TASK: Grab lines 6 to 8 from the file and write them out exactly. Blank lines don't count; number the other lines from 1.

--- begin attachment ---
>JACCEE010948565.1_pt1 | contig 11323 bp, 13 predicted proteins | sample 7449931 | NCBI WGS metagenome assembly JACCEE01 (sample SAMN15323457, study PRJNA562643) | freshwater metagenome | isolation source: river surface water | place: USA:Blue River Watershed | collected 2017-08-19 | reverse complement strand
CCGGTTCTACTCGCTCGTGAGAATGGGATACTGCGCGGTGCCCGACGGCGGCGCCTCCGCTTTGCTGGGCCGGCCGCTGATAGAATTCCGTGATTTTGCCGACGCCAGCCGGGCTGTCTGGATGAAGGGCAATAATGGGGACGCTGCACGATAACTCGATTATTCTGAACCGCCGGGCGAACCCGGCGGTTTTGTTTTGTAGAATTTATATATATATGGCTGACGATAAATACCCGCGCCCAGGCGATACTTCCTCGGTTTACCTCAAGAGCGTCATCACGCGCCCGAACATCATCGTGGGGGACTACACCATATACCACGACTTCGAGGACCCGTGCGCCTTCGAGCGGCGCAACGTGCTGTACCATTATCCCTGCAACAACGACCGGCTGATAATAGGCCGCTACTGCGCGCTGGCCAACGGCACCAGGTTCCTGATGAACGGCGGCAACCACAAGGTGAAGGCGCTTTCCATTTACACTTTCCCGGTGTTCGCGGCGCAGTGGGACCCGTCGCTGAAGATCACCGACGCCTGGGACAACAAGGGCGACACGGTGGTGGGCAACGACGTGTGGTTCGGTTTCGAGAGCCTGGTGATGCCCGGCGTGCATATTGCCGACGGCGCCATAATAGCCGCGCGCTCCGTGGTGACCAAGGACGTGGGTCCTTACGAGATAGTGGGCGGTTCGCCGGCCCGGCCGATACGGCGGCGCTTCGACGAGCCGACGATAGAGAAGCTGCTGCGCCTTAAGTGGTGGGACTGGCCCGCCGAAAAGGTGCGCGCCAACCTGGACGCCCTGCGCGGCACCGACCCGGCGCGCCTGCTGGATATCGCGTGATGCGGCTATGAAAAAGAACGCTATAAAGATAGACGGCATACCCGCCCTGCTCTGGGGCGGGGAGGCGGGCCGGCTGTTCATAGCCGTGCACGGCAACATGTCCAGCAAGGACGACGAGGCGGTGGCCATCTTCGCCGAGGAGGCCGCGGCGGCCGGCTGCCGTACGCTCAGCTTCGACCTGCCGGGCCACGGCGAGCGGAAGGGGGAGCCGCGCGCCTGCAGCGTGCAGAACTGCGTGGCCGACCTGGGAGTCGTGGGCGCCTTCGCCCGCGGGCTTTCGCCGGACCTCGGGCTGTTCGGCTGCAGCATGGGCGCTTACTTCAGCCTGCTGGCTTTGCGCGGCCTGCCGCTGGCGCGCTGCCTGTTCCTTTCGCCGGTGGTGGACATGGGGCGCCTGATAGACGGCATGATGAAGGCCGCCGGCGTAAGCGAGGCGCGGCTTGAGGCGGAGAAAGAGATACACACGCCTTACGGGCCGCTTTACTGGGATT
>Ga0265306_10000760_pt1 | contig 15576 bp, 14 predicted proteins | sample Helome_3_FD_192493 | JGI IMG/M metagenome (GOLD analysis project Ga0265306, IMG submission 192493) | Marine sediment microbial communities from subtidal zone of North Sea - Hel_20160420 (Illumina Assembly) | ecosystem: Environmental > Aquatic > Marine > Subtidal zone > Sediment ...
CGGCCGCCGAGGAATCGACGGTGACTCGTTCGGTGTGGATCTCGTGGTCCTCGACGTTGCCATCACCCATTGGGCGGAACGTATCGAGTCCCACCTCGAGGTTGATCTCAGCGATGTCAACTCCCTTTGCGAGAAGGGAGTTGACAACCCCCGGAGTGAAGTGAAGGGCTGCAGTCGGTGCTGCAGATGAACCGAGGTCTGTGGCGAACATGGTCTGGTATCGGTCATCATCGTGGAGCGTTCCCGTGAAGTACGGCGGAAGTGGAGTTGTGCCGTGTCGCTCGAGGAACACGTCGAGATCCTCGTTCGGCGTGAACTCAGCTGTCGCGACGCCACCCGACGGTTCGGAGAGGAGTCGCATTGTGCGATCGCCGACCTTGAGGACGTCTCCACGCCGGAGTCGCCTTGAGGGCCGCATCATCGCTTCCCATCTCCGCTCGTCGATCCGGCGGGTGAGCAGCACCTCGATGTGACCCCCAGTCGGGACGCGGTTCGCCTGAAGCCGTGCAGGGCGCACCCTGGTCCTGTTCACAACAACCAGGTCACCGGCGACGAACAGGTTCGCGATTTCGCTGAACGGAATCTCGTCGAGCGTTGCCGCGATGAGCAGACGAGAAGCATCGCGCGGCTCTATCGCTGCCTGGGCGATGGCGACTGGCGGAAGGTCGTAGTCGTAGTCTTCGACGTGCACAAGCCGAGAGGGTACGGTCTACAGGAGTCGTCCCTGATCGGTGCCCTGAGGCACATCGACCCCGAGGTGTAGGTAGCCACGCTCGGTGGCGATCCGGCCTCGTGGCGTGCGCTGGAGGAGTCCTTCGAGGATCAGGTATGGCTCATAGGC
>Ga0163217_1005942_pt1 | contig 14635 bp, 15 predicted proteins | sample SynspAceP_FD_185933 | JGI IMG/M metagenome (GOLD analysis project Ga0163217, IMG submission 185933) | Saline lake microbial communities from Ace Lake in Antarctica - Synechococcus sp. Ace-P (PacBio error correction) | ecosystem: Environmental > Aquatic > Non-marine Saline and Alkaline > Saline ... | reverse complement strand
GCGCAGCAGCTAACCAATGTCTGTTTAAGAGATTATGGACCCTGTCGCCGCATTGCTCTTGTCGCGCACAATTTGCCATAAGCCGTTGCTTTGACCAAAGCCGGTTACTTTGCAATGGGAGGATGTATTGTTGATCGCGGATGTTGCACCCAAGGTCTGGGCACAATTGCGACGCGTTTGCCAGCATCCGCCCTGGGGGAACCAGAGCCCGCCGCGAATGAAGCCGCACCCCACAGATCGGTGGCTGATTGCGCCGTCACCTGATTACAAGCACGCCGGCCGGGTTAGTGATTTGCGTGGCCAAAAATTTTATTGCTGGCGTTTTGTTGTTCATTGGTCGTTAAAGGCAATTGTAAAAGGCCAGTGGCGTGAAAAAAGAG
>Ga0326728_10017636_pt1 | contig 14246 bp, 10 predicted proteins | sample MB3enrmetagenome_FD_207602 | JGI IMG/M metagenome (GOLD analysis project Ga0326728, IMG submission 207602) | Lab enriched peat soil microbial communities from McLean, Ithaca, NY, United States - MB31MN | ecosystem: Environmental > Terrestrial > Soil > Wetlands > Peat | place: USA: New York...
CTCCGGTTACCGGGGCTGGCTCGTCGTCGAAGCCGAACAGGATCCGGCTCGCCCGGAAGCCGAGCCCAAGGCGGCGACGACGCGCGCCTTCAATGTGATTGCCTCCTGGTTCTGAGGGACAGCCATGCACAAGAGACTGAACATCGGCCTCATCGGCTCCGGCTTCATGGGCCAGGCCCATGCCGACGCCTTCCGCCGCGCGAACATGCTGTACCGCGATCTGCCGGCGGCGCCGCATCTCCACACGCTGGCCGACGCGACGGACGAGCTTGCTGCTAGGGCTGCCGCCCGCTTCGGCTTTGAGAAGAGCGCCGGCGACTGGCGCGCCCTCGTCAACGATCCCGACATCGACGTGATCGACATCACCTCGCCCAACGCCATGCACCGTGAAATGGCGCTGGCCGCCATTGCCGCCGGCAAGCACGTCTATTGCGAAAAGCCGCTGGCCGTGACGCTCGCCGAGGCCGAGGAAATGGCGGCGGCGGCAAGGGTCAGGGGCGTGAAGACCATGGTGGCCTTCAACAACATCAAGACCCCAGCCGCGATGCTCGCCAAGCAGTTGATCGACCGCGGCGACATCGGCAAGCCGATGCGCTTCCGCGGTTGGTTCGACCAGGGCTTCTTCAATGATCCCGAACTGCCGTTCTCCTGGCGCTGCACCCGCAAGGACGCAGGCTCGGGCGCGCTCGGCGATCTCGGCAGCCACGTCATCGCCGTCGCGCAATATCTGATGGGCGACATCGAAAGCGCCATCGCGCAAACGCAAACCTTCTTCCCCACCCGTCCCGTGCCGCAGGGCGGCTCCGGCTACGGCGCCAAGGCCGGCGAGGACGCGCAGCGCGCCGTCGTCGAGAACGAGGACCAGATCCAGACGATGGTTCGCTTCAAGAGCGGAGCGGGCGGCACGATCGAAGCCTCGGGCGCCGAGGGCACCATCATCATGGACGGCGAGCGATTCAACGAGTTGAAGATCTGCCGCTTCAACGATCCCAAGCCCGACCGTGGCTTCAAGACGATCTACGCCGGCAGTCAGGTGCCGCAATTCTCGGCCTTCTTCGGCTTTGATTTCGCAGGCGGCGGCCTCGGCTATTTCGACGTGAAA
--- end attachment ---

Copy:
GCGCAGCAGCTAACCAATGTCTGTTTAAGAGATTATGGACCCTGTCGCCGCATTGCTCTTGTCGCGCACAATTTGCCATAAGCCGTTGCTTTGACCAAAGCCGGTTACTTTGCAATGGGAGGATGTATTGTTGATCGCGGATGTTGCACCCAAGGTCTGGGCACAATTGCGACGCGTTTGCCAGCATCCGCCCTGGGGGAACCAGAGCCCGCCGCGAATGAAGCCGCACCCCACAGATCGGTGGCTGATTGCGCCGTCACCTGATTACAAGCACGCCGGCCGGGTTAGTGATTTGCGTGGCCAAAAATTTTATTGCTGGCGTTTTGTTGTTCATTGGTCGTTAAAGGCAATTGTAAAAGGCCAGTGGCGTGAAAAAAGAG
>Ga0326728_10017636_pt1 | contig 14246 bp, 10 predicted proteins | sample MB3enrmetagenome_FD_207602 | JGI IMG/M metagenome (GOLD analysis project Ga0326728, IMG submission 207602) | Lab enriched peat soil microbial communities from McLean, Ithaca, NY, United States - MB31MN | ecosystem: Environmental > Terrestrial > Soil > Wetlands > Peat | place: USA: New York...
CTCCGGTTACCGGGGCTGGCTCGTCGTCGAAGCCGAACAGGATCCGGCTCGCCCGGAAGCCGAGCCCAAGGCGGCGACGACGCGCGCCTTCAATGTGATTGCCTCCTGGTTCTGAGGGACAGCCATGCACAAGAGACTGAACATCGGCCTCATCGGCTCCGGCTTCATGGGCCAGGCCCATGCCGACGCCTTCCGCCGCGCGAACATGCTGTACCGCGATCTGCCGGCGGCGCCGCATCTCCACACGCTGGCCGACGCGACGGACGAGCTTGCTGCTAGGGCTGCCGCCCGCTTCGGCTTTGAGAAGAGCGCCGGCGACTGGCGCGCCCTCGTCAACGATCCCGACATCGACGTGATCGACATCACCTCGCCCAACGCCATGCACCGTGAAATGGCGCTGGCCGCCATTGCCGCCGGCAAGCACGTCTATTGCGAAAAGCCGCTGGCCGTGACGCTCGCCGAGGCCGAGGAAATGGCGGCGGCGGCAAGGGTCAGGGGCGTGAAGACCATGGTGGCCTTCAACAACATCAAGACCCCAGCCGCGATGCTCGCCAAGCAGTTGATCGACCGCGGCGACATCGGCAAGCCGATGCGCTTCCGCGGTTGGTTCGACCAGGGCTTCTTCAATGATCCCGAACTGCCGTTCTCCTGGCGCTGCACCCGCAAGGACGCAGGCTCGGGCGCGCTCGGCGATCTCGGCAGCCACGTCATCGCCGTCGCGCAATATCTGATGGGCGACATCGAAAGCGCCATCGCGCAAACGCAAACCTTCTTCCCCACCCGTCCCGTGCCGCAGGGCGGCTCCGGCTACGGCGCCAAGGCCGGCGAGGACGCGCAGCGCGCCGTCGTCGAGAACGAGGACCAGATCCAGACGATGGTTCGCTTCAAGAGCGGAGCGGGCGGCACGATCGAAGCCTCGGGCGCCGAGGGCACCATCATCATGGACGGCGAGCGATTCAACGAGTTGAAGATCTGCCGCTTCAACGATCCCAAGCCCGACCGTGGCTTCAAGACGATCTACGCCGGCAGTCAGGTGCCGCAATTCTCGGCCTTCTTCGGCTTTGATTTCGCAGGCGGCGGCCTCGGCTATTTCGACGTGAAA